Engineers Assess Impacts of Extreme Weather on EU Transport Infrastructure
Researchers from the School of Engineering at Trinity College Dublin are leading a €4.77 million project to examine the impacts of extreme weather events on EU transport and energy infrastructure.
The FP7 project, RAIN – Risk Analysis of Infrastructure Networks for Extreme Weather Events, has been awarded funding by the European Commission Seventh Framework Programme, and is being led by Dr Alan O’Connor, Associate Professor in Civil Structural and Environmental Engineering at Trinity.
In recent years, a variety of extreme weather events, including droughts, rain-induced landslides, floods, winter storms, wildfires, and hurricanes have threatened and damaged many different regions across Europe and beyond. These events can have a devastating impact on critical infrastructure systems.
The RAIN vision is to develop a systematic risk management framework that explicitly considers the impacts of extreme weather events on critical infrastructure and develops a series of mitigation tools to enhance the security of the pan-European infrastructure network. This project will quantify the complex interactions between weather events and land-based infrastructure systems.
Dr O’Connor said: “The outputs of RAIN project will aid decision-making in the long-term, securing new robust infrastructure development and protection of existing infrastructure against changing climates and increasingly unpredictable weather patterns.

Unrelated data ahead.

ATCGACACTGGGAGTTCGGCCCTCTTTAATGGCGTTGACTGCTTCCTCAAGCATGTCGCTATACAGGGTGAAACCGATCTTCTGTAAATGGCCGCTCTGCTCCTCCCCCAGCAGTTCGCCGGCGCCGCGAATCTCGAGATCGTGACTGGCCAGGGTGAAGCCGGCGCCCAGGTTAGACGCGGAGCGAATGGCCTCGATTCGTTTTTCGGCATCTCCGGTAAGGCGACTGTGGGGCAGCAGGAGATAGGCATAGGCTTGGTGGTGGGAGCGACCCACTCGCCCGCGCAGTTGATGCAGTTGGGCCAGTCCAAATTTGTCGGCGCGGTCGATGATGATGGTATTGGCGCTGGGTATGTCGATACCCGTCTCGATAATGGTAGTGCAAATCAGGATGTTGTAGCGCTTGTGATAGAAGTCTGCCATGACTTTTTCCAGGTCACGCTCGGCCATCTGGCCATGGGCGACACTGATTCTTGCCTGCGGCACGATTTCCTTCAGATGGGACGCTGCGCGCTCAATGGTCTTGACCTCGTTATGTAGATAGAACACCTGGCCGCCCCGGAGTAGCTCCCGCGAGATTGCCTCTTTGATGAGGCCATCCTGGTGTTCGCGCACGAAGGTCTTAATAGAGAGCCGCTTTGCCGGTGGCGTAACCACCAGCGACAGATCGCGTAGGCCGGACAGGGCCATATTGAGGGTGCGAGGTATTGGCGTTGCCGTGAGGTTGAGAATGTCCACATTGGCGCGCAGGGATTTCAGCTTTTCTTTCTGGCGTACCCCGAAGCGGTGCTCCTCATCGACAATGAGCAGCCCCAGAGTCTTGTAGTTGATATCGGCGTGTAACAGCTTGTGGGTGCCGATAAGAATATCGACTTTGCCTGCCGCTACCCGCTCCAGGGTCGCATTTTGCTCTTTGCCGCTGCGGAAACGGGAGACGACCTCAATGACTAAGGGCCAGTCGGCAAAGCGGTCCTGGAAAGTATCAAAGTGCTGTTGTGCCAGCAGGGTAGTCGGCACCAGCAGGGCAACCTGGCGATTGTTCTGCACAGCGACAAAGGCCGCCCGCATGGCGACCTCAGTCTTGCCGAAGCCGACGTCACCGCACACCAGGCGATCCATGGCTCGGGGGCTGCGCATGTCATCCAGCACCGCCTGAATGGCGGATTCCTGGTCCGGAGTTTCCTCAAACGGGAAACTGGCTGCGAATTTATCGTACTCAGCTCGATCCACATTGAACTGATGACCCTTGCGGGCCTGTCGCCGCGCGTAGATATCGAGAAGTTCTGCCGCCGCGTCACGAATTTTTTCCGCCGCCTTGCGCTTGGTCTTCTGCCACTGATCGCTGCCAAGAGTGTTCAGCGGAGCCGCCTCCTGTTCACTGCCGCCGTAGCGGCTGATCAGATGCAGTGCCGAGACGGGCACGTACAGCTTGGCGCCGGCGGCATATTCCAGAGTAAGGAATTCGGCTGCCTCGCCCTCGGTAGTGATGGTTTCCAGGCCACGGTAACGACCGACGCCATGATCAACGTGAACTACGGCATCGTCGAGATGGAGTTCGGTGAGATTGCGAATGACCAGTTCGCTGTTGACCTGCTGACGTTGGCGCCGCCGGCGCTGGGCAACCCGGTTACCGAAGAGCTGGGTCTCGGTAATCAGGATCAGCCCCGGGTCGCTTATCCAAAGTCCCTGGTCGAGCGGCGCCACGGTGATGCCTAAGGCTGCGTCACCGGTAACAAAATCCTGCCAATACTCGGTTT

”Technical and logistic solutions will be developed to minimise the impact of these extreme events, which will include novel early-warning systems, decision-support tools and engineering solutions to ensure rapid reinstatement of the infrastructure network. These tools will be implemented within a novel Europe-wide operational and response strategy that will emerge from this research. The ability of this response plan to cut across borders will be guaranteed by the pan – European multi-disciplinary consortium.Dr Brian Caulfield, Assistant Professor in Civil Engineering, and a part of the Trinity research team, added: “The RAIN project will highlight the most important links in the transportation networks, showing what the economic consequences are if a failure occurs in one of these transport links due to an extreme weather event.”
RAIN project partners include the European Severe Storms Laboratory, University of Žilina, TU Delft, Gavin & Doherty Geosolutions Ltd., Dragados SA, Freie Universität Berlin, Roughan & O’ Donovan Ltd., Hellenberg International OY, Istituto di Sociologia Internazionale di Gorizia I.S.I.G, PSJ, Ilmatieteen Laitos, youris.com and Aplicaciones En Informatica Avanzada SL.
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